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Dr. Nick Palmer (Broxtowe): My right hon. Friend is aware that I have pursued this issue for some months. There was much debate about the information that could be held on the card, and I welcome point 6.12 of the consultation paper, which suggests that it is possible to have a basic card just for identification purposes. Does he accept the view of many in the information technology industry that the way forward is indeed a basic identification card that gives access to a wide variety of databases of the individual's choice? Does he also accept that although he—like me—is attracted to the proposals, it would be sensible to have a voluntary pilot phase, so that the scheme can be shaken down before we establish full national coverage?

Mr. Blunkett: I accept all those points, including the latter one. It is perfectly feasible, as people have their driving licence or passport renewed at a pilot stage, to experiment. If we decide to go ahead, it would be sensible to proceed on that basis.

I did not answer the earlier question about my predilection. I do have a predilection for arguing that we should seriously consider the proposal, but like most Government Members I would not stake the Government's future on it.

Annabelle Ewing (Perth): The SNP-Plaid Cymru group has serious concerns about the proposal. If everyone will be required to register for a card, surely that makes having a card—as opposed merely to carrying one physically—compulsory in anyone's language. Does the Home Secretary agree that in legislating for Scotland on this clearly devolved matter, Westminster is once again acting in breach of the Scotland Act 1998?

Mr. Blunkett: I sincerely hope that we can lift the debate a little above that level. There is a requirement to

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register for the census—in fact, one can be fined for not doing so. The issuing of a card does not force anyone to use it, although in terms of drivers or passport users, or if services—whether public or private—required some proof of identity before expenditure was laid out, without proof of identity and therefore entitlement to do it I doubt whether non-use of it would last very long. I am not sure that this is an issue specifically for Scotland, England, Wales or Northern Ireland; it is an issue wherever one lives. Accent and geographical location do not change the issue one iota.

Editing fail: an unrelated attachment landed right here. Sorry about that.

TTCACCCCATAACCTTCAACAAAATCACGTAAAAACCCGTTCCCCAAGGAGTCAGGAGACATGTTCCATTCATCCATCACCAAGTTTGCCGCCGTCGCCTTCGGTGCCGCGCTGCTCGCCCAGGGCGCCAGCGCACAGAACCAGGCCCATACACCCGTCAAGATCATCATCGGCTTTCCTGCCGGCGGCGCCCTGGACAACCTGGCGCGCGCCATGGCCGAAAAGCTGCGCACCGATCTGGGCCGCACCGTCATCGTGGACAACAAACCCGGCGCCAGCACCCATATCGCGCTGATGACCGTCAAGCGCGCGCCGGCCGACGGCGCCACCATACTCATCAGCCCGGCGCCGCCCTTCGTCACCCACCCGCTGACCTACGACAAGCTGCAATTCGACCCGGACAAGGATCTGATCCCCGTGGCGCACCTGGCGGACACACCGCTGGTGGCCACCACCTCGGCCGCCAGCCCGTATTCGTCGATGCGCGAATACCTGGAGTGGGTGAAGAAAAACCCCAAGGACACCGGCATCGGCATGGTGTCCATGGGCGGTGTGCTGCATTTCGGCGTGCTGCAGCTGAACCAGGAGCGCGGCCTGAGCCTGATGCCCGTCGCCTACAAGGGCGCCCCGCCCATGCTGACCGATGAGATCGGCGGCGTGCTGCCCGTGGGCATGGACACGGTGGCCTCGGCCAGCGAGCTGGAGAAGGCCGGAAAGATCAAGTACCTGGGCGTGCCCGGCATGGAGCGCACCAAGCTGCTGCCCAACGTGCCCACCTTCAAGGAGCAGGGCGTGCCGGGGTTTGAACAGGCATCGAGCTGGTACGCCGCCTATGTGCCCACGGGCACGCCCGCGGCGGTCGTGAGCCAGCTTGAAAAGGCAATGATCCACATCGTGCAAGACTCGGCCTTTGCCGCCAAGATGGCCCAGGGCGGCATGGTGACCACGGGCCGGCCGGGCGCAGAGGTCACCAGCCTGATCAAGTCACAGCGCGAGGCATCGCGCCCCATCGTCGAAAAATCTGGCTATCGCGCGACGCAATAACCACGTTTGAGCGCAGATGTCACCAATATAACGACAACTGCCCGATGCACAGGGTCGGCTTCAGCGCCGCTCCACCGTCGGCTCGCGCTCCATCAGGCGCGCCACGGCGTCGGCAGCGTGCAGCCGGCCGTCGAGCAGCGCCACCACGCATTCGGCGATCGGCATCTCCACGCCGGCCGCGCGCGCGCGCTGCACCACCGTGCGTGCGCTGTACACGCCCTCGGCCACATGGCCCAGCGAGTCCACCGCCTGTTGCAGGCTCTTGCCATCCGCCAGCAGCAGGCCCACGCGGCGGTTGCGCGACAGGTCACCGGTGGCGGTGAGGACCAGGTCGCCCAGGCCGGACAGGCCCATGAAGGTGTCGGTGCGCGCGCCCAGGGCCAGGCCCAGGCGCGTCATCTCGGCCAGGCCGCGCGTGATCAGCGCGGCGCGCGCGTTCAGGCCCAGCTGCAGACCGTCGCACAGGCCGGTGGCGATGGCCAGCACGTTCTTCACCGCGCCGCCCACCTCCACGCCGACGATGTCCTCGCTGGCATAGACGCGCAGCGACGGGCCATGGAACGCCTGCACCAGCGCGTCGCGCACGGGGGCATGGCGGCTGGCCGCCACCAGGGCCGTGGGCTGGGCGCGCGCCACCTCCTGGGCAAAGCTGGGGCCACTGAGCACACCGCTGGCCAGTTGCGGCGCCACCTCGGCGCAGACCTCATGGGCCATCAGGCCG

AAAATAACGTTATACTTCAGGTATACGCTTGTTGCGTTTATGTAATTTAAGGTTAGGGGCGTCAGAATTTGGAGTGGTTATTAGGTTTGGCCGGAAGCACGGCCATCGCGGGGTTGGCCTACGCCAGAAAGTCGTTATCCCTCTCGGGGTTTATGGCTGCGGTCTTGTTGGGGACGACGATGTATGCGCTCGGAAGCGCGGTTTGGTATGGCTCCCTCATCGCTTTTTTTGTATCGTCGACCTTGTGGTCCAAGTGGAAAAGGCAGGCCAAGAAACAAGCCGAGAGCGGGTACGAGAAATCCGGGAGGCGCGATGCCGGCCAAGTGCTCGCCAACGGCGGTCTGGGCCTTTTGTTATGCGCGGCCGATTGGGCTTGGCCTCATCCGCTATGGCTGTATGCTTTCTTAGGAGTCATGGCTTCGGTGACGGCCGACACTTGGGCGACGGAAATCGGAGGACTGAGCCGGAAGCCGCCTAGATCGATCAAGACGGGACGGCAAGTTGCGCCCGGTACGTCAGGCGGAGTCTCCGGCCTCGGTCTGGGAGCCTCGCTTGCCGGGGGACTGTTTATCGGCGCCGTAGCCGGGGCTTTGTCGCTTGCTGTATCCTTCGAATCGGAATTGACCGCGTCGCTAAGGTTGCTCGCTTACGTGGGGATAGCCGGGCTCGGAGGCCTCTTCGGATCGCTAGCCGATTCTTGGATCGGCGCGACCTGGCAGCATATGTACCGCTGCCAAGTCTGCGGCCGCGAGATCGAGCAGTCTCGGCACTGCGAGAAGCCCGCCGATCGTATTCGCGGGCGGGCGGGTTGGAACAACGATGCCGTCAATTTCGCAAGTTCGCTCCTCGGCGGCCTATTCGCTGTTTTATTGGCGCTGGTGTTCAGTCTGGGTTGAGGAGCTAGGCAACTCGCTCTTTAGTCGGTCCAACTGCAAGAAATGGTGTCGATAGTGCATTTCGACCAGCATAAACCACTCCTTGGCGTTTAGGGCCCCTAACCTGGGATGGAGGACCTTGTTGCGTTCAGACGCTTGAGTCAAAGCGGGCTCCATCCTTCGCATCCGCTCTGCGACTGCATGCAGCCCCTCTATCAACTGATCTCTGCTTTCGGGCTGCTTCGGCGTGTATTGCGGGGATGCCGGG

Mr. Tony Banks (West Ham): I entirely support my right hon. Friend's proposal for entitlement cards and the associated consultation process, and I should like to think that we can have a full consultation process on compulsory ID cards for all our citizens. Society has become less honest and more violent, and the issue is one on which I have changed my mind. When circumstances change, it is right that we change our policies and perhaps our minds. Will he tell the House whether his mind is still open on the matter of compulsory ID cards for all our citizens?

Mr. Blunkett: I said in February, and I repeat today, that the Government are not in favour of compelling people to carry the card with them, which has historic connotations. The consultation will be about the development of the sensible use of the card. In this country, we have got used to adversarial politics on a grand scale on every issue—as we saw earlier this afternoon—and if one launches a consultation and asks people to respond, teeth are bared and the knives come out immediately. I genuinely think that we should ask the British people and see what they think.

Mr. Nick Gibb (Bognor Regis and Littlehampton): The Home Secretary will be aware that the asylum seekers entitlement card contains 30 different records, including photographs, fingerprints, employment status and number of child dependants. He will also be aware that the information on the card can be read by officials using a quick-check reader, but the details cannot be read by the holder of the card. In his statement, he gave the example of passports, but all the information on a passport can be read by the holder, despite the fact that it can be passed through a quick-check reader at passport control.

Can the Home Secretary assure the House that if identity cards are to be introduced, individuals will have full and easy access to the information contained on their own cards? What personal information will be contained on a card of the type for which he has a predilection?

Mr. Blunkett: I indicated that the information would be that sought already for driving licences and passports. It is correct that people should know what is on the card, either because they have submitted it or it has been submitted in their name, and they should have access to it. Under the Data Protection Act 1998, the Data Protection Registrar would need to be assured that that was the case.